Dell’s China sales grew 28 percent in unit terms in the year to January, accounting for about 5 percent of the company’s global business, CEO Michael Dell said on Thursday.
The world’s second-largest personal computer maker also purchased about $23 billion of products last year from China, Dell’s (NASDAQ: DELL) largest overseas market.
“Last year we spent $23 billion in China, and that made us one of the largest purchasers of electronic equipment and goods in China and one of the largest exporters,” Dell told reporters at an event to introduce the firm’s newest products.
Dell is introducing new server and storage products aimed at cost-conscious companies, betting that it can win market share as competition intensifies.
The company itself has been in cost-cutting mode for some time, shedding jobs and overhauling its corporate structure as well as increasing lower cost purchases from China.
The PC maker posted a sharp fall in fourth quarter revenue as consumers bought cheaper personal computers and overall demand remained weak, but cost cuts helped profits beat expectations.
Dell said customers were still hesitant to buy, but the company had seen “steady” orders since the middle of January.
“Generally speaking around the middle of January we saw the beginning of stabilization in the demand trend. Demand has been steady since then,” he said.
While unit shipments increased 28 percent in China — and 34 percent in Brazil, Russia, India and China together — the company still gets about half of its revenue from the United States, a higher proportion than larger rival Hewlett-Packard.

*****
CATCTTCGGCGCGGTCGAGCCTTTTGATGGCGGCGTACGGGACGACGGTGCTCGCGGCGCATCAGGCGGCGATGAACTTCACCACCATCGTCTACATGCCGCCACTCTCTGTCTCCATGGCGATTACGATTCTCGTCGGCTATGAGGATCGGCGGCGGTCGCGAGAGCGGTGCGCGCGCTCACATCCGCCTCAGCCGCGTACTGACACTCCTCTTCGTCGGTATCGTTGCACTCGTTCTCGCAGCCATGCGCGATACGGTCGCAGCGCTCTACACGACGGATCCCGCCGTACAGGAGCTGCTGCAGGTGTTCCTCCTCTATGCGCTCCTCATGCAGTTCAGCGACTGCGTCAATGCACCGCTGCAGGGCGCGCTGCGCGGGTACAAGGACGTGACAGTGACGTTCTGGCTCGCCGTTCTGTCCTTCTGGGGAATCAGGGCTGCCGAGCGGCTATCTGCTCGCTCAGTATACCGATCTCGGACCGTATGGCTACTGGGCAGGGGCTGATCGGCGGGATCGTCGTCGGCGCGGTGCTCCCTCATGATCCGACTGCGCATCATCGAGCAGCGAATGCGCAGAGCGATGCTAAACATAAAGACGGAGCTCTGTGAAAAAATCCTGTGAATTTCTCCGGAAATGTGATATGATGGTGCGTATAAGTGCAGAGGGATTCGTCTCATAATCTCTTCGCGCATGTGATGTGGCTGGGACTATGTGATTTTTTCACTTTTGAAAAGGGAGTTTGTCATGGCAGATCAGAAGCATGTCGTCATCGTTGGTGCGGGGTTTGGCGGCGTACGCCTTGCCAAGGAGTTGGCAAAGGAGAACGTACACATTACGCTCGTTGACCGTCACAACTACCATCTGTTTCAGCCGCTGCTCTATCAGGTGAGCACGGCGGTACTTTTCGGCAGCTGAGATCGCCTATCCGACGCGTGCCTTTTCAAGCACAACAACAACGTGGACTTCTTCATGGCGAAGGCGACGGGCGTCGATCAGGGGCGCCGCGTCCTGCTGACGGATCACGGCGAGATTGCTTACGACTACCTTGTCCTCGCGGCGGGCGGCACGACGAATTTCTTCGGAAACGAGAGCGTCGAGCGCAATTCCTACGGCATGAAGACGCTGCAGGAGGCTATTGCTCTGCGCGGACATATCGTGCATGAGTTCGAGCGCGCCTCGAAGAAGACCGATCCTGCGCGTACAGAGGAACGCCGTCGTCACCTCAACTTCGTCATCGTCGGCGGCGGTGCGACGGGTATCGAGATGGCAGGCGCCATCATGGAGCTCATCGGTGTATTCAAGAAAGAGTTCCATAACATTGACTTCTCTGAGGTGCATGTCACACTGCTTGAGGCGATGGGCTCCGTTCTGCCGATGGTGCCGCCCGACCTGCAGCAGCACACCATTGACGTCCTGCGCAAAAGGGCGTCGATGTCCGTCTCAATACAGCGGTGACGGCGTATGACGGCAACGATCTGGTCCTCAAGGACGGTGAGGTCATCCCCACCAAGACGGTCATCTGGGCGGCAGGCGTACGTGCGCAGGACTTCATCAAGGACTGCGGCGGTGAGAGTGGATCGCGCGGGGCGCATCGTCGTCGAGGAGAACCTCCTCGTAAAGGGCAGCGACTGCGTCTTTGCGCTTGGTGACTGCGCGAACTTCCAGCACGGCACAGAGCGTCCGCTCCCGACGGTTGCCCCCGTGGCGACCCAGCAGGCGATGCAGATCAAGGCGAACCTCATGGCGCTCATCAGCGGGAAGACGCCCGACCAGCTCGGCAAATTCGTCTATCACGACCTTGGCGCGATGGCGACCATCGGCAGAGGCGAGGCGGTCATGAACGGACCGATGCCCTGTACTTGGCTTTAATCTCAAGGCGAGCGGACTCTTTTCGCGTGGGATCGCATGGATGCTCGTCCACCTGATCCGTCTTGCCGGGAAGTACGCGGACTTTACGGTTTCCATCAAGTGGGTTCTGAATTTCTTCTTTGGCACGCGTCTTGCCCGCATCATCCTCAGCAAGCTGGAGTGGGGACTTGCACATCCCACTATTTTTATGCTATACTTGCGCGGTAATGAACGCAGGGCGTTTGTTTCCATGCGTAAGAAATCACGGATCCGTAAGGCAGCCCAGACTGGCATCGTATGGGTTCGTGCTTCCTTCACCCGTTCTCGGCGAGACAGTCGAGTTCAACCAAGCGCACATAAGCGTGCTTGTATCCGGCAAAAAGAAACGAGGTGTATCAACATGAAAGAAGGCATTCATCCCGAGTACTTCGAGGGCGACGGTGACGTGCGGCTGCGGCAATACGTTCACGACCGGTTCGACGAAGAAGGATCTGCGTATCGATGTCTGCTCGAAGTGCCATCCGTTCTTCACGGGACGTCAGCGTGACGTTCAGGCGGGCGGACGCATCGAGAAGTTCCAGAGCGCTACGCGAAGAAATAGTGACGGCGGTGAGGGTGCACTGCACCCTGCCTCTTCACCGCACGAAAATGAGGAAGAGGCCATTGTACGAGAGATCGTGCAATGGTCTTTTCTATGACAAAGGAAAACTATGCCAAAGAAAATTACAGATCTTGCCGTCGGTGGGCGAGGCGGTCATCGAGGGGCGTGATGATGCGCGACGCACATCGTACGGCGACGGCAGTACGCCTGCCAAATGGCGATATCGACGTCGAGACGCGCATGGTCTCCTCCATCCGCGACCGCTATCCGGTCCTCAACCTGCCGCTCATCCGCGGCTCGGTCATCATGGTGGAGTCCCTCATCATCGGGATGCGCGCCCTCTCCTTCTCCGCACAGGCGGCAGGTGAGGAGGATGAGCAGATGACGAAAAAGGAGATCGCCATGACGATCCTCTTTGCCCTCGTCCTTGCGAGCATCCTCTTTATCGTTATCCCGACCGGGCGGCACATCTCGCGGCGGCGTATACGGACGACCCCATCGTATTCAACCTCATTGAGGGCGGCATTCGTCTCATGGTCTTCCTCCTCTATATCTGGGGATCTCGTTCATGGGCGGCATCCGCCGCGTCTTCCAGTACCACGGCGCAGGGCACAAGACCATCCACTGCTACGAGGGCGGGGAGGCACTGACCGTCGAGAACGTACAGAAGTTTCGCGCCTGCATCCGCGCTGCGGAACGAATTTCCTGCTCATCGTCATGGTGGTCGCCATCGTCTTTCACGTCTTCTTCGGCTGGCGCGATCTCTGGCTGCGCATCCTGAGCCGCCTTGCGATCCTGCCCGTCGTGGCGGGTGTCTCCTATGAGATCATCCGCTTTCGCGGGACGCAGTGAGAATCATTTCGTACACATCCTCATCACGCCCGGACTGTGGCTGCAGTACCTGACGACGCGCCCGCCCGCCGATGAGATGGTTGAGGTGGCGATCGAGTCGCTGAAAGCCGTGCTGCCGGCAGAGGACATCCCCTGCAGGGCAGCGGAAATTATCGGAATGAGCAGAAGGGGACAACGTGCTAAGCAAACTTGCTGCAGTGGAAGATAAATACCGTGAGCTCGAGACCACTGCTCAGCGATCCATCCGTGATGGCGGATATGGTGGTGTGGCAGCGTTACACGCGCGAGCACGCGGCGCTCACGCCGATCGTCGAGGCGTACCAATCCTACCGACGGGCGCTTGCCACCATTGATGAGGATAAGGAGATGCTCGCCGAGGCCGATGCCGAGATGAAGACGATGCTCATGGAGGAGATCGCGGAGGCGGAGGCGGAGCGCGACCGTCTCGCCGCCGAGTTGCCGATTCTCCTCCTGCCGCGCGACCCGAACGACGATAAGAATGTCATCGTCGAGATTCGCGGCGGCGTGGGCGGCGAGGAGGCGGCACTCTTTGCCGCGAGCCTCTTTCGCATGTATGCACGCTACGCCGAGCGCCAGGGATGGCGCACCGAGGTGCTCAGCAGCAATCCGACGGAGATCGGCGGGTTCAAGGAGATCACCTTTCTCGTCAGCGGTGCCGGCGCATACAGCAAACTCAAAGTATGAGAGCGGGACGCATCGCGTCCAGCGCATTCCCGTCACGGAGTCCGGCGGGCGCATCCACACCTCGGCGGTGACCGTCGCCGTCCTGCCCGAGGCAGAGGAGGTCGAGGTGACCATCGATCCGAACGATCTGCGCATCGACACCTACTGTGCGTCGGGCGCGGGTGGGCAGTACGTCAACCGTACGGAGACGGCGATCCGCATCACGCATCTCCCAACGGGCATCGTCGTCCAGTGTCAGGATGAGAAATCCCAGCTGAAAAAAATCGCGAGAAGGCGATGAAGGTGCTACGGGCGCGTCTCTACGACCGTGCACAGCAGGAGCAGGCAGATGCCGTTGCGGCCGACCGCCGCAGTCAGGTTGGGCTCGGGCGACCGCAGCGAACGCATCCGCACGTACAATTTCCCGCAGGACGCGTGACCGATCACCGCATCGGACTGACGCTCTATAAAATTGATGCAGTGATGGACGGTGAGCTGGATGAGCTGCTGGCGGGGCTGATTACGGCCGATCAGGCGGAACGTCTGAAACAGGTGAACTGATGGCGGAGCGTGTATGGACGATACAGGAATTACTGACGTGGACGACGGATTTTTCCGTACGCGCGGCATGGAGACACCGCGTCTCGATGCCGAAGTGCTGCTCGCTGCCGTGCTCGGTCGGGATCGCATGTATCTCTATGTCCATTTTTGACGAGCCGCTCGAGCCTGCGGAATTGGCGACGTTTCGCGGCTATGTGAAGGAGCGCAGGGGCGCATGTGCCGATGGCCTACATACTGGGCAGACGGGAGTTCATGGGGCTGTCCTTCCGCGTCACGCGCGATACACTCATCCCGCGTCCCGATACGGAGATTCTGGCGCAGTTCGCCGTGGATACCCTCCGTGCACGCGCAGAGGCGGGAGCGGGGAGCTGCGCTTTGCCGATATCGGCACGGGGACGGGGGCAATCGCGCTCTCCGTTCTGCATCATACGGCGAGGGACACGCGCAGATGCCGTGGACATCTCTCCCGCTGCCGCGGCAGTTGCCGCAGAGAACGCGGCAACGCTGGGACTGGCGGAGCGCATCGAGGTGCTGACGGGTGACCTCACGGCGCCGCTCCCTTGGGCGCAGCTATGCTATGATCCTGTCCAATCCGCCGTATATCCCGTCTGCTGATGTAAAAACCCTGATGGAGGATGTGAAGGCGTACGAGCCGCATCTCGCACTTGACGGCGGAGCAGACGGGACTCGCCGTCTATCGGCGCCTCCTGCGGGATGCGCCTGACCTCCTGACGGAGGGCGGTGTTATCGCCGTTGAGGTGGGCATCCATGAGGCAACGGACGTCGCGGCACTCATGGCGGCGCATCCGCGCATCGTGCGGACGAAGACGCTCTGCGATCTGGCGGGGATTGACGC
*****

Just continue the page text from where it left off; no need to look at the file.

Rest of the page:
Dell said last year it aimed to increase the ratio of sales from outside the United States to two-thirds within five years.
Dell competes with network equipment maker Cisco Systems (NASDAQ: CSCO), which is moving into the server market while HP (NYSE: HPQ) has started to offer a package of services to corporate clients after its purchase of EDS.
HP also posted disappointing quarterly revenues and cut its full-year outlook.
Michael Dell believes talk of IBM possibly buying Sun Microsystems (NASDAQ: JAVA) could help accelerate a migration to servers based on standard components, Dell’s mainstay product.
However, Dell said he would be cautious about spending the $9.5 billion his company has in cash and cash equivalents.
“We will be pretty careful on finding the right things that fit with our business,” he said.
Dell is still focused on data centers, services, software, servers and storage products.
“Those are likely areas where Dell is likely to use its capital for non-organic growth,” he said.